Differentiation occurs when one evaluates the ability of VRS providers to put these answers in operation and apply them in practice.
While some vendors offer robust solutions as a package, such as dispatching and communication capabilities, on-road driver telematics and asset management, integrated with the routing and scheduling results, others offer these capabilities via modules in a stand-alone fashion. Firms must evaluate vendors on their ability to operationalize the outputs of their engines, rather than on the outputs of their engines alone. To push the analogy further, the engines are only a good as the results they can generate on the road in a live environment.
STATIC VS. DYNAMIC OPTIMIZATION
Gartner points out that there is a greater need for real-time dynamic technology to help tackle the many challenges of the transportation industry today, including a significant increase in last-mile deliveries. src Companies must consider the big picture while selecting a solution that solves the routing problem once, in a static environment vs. an integrated solution that receives real-time feedback during the delivery cycle and optimizes outputs accordingly.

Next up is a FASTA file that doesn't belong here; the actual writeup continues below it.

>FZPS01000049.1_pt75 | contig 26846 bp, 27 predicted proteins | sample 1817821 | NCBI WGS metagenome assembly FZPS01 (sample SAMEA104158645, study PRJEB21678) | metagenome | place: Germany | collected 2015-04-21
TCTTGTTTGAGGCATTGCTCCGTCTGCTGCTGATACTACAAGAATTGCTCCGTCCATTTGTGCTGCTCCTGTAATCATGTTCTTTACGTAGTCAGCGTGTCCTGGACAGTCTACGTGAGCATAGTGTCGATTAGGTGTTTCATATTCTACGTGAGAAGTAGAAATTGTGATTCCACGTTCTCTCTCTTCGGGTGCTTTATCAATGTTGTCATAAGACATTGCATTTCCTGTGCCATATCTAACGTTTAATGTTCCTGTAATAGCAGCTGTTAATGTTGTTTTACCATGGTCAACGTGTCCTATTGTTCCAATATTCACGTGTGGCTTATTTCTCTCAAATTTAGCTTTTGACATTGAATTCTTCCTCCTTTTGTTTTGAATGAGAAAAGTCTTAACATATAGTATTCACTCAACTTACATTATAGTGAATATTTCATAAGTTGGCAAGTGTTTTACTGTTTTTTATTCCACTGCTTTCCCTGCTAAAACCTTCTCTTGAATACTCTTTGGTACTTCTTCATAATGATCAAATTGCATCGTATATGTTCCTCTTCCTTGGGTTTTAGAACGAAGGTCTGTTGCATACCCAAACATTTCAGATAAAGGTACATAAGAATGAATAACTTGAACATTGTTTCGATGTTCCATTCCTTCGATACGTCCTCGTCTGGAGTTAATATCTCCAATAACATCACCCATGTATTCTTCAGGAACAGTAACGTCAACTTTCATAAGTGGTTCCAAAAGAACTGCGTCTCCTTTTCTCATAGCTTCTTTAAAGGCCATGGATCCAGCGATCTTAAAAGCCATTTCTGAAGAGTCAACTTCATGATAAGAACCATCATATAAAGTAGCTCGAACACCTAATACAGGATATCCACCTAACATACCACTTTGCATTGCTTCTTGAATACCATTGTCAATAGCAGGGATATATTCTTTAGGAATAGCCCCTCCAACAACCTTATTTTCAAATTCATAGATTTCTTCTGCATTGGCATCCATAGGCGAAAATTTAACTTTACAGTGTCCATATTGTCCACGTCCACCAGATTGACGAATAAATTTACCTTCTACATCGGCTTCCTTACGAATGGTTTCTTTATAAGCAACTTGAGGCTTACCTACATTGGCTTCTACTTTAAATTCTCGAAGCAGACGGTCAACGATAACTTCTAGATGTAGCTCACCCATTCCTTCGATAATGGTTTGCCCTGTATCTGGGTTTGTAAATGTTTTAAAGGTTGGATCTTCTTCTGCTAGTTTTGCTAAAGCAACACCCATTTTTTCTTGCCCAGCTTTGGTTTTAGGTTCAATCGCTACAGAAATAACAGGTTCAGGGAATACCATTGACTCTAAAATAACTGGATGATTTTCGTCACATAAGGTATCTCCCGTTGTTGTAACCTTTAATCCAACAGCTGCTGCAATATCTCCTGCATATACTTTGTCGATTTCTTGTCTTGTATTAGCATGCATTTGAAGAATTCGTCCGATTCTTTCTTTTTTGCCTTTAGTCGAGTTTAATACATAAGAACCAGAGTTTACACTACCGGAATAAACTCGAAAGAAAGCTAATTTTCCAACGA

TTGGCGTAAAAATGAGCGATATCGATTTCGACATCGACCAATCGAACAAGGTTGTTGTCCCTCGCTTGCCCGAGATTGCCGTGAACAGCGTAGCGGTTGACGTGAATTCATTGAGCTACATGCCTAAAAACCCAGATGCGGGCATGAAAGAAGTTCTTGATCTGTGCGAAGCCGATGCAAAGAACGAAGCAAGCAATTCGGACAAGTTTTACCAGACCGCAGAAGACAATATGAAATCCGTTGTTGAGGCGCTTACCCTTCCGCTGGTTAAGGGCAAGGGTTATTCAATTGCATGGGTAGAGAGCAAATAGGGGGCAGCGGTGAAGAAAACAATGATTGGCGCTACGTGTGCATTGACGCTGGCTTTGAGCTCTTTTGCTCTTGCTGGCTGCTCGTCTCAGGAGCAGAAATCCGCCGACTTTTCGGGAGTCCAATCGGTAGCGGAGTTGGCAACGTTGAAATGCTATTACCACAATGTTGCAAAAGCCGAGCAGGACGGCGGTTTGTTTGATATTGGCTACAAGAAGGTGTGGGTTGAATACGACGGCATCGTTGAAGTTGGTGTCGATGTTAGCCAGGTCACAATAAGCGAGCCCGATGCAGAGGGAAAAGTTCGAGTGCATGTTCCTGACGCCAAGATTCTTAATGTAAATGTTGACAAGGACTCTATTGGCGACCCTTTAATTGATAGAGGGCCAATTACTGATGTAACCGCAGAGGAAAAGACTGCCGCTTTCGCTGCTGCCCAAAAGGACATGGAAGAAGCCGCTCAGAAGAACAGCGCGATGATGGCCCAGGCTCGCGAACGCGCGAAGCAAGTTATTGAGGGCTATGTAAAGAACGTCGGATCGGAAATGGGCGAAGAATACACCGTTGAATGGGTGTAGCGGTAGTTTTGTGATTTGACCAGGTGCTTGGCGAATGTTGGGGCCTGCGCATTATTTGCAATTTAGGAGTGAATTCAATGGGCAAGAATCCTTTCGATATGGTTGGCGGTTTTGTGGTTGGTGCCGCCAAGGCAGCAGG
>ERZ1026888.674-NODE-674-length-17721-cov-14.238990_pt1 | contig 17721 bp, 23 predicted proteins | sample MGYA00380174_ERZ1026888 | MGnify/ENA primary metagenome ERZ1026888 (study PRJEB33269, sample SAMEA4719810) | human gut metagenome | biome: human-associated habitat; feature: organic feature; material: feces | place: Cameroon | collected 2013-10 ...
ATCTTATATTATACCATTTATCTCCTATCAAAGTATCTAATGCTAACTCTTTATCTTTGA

Companies may be drawn to the immediate gratification and near term savings that a one-time static optimization can provide. The dynamic environment delivers the same near term benefits, with significant, continuous improvements moving forward.
The dynamic methods also discourage end-users from returning to bad habits that static environments facilitate at the outset.